Millions of doses have already been shipped out nationwide, including 231,000 doses for New York City alone.
Walgreens plans to open its online scheduler Wednesday so people can make appointments for shots beginning on Saturday.
CVS plans to start scheduling appointments later this week.
Here are more of today's COVID-19 headlines:
NYC-run sites to offer kids vaccines starting Thursday
City-run vaccination sites will offer shots for children ages 5-11 years old starting Thursday, pending one final approval piece from the CDC, New York City Mayor Bill de Blasio said Wednesday morning. "Tomorrow's going to be a historic day for the city in our fight against Covid as we reach the youngest New Yorkers," the mayor said.
Aaron Rodgers tests positive for COVID
Green Bay Packers quarterback Aaron Rodgers has tested positive for COVID-19 and will not play against the Kansas City Chiefs on Sunday, a source confirmed to ESPN. The NFL has considered Rodgers as unvaccinated since the start of the season, sources confirmed to ESPN and as first reported by NFL Network. Under league protocol, if Rodgers tests positive and is unvaccinated, he must quarantine for a minimum of 10 days and cannot return until Nov. 13 at the earliest, if he remains asymptomatic.
Kids ages 5-11 roll up sleeves for COVID vaccine
The U.S. enters a new phase in its COVID-19 vaccination campaign, with shots now available to millions of elementary-age children in what health officials hailed as a major breakthrough after more than 18 months of illness, hospitalizations, deaths and disrupted education. With the federal government promising enough vaccine to protect the nation's 28 million kids ages 5-11, pediatricians' offices, pharmacies, hospitals, schools and health clinics were poised to begin the shots after the final OK late Tuesday.
"This is not going to be 'The Hunger Games,'" said Dr. Allison Arwady, Chicago's public health commissioner, referring to the chaotic early national rollout of adult vaccines nearly a year ago. Chicago expected to have nearly enough vaccine in just the first week for nearly half of its 210,000 school-aged children, and many more doses later on.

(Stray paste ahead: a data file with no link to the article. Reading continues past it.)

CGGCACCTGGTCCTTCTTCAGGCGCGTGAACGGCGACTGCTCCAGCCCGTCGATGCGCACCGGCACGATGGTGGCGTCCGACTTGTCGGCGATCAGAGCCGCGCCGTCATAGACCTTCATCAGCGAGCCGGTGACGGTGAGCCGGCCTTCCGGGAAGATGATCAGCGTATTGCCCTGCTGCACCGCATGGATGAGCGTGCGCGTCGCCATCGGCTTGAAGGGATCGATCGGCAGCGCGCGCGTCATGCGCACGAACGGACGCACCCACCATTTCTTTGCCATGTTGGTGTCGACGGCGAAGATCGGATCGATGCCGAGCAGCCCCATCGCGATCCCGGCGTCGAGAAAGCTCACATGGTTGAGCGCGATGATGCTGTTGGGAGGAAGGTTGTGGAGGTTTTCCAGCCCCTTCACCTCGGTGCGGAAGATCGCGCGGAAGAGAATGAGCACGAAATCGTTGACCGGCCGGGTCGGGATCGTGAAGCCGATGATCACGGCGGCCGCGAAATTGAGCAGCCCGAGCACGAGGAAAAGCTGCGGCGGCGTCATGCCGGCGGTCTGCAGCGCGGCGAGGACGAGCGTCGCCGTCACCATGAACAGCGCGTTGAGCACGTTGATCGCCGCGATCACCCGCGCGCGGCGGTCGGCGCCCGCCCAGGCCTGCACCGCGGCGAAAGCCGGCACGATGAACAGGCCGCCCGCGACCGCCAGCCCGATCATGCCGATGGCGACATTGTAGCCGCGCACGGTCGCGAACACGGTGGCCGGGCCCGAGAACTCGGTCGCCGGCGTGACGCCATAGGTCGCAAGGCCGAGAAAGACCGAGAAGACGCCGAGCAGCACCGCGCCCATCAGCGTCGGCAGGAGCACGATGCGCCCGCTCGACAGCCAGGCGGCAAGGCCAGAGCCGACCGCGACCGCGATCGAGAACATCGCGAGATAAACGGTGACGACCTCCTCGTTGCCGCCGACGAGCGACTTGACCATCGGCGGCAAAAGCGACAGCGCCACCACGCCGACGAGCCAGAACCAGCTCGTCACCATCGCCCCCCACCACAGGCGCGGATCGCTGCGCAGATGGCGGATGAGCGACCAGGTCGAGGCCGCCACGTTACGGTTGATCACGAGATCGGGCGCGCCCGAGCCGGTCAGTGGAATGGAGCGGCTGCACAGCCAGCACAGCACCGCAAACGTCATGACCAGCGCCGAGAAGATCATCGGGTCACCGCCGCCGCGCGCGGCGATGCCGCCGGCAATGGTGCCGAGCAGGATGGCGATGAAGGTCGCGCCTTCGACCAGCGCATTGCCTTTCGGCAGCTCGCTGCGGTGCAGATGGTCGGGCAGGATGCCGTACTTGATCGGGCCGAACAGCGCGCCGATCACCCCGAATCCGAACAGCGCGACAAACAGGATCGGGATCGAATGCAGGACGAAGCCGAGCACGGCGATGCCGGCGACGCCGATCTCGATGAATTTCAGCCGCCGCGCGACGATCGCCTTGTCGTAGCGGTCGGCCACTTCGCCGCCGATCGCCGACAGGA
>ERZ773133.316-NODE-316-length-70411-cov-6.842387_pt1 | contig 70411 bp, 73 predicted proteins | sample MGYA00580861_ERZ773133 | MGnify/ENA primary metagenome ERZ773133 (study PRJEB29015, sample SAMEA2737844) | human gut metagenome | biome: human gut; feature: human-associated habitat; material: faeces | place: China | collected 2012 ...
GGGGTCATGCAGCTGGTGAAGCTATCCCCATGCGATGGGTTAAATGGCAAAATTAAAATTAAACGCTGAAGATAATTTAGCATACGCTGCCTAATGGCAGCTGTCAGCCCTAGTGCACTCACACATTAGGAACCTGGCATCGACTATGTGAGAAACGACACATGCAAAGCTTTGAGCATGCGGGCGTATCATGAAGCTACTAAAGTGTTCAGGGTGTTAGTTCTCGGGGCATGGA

Q&A: What to know about COVID-19 vaccines for kids aged 5-11
Vaccinations finally are available to U.S. children as young as 5, to the relief of some parents even as others have questions or fears. Late Tuesday, the Centers for Disease Control and Prevention gave the final OK for youngsters age 5 to 11 to get kid-size doses of the vaccine made by Pfizer and its partner BioNTech. Pediatricians and other doctors' groups praised the move and are gearing up to help families decide whether to vaccinate their children. The shots could be available as soon as Wednesday and will be offered at pediatricians offices, clinics and pharmacies. Like COVID-19 vaccines for adults, they are free. Here's everything you need to know.
Biden advances sweeping new vaccine, COVID test mandates for private sector
It's likely to become President Joe Biden's most hotly contested COVID policy yet: a sweeping nationwide safety standard for the American workplace that demands large businesses require their employees to either get the vaccine or test regularly. The temporary emergency rule would apply to every U.S. private business that employs 100 workers or more -- from grocery clerks to meatpacking plant employees -- impacting some 80 million Americans. It would be the first time Washington has set a federal standard that regards a respiratory virus as an occupational hazard outside of the health care sector, essentially putting COVID in the same category as other workplace safety concerns as asbestos and dangerous machinery.
Will the supply chain issues impact holiday shopping? Here's what the experts say
With the holiday shopping suddenly upon us, it appears that getting that perfect gift or preparing that perfect meal will be far more challenging than in years past due to supply chain issues. Shoppers are noticing that it's difficult to find a variety of items, and virtually everything from food to Christmas trees are more expensive. The price increase is being caused by gridlock at major seaports and a truck driver shortage across the country. Analysts say the forecast for the holiday season is not looking better.
Pharmacists can administer additional COVID-19 vaccines to those 18+
New York Gov. Kathy Hochul signed legislation S.4807-A/A.6476, which expands the immunizations that licensed pharmacists can administer to patients who are 18 years or older. Under the new law, pharmacists will be able to administer vaccines recommended by the CDC for hepatitis A and B, human papillomavirus, measles, mumps, rubella, and varicella. The new law also makes permanent the ability for licensed pharmacists to administer the COVID-19 vaccine.
"Immunizations are the best tool at our disposal for protecting public health and we must implement every sensible measure to make vaccines widely available," Governor Hochul said. "With this new law, we are expanding the locations where New Yorkers can go to get vaccines to protect their own health - and the health of their communities."
MORE CORONAVIRUS COVID-19 COVERAGE
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New Jersey COVID-19 Vaccine Tracker
Centers for Disease Control and Prevention on coronavirus
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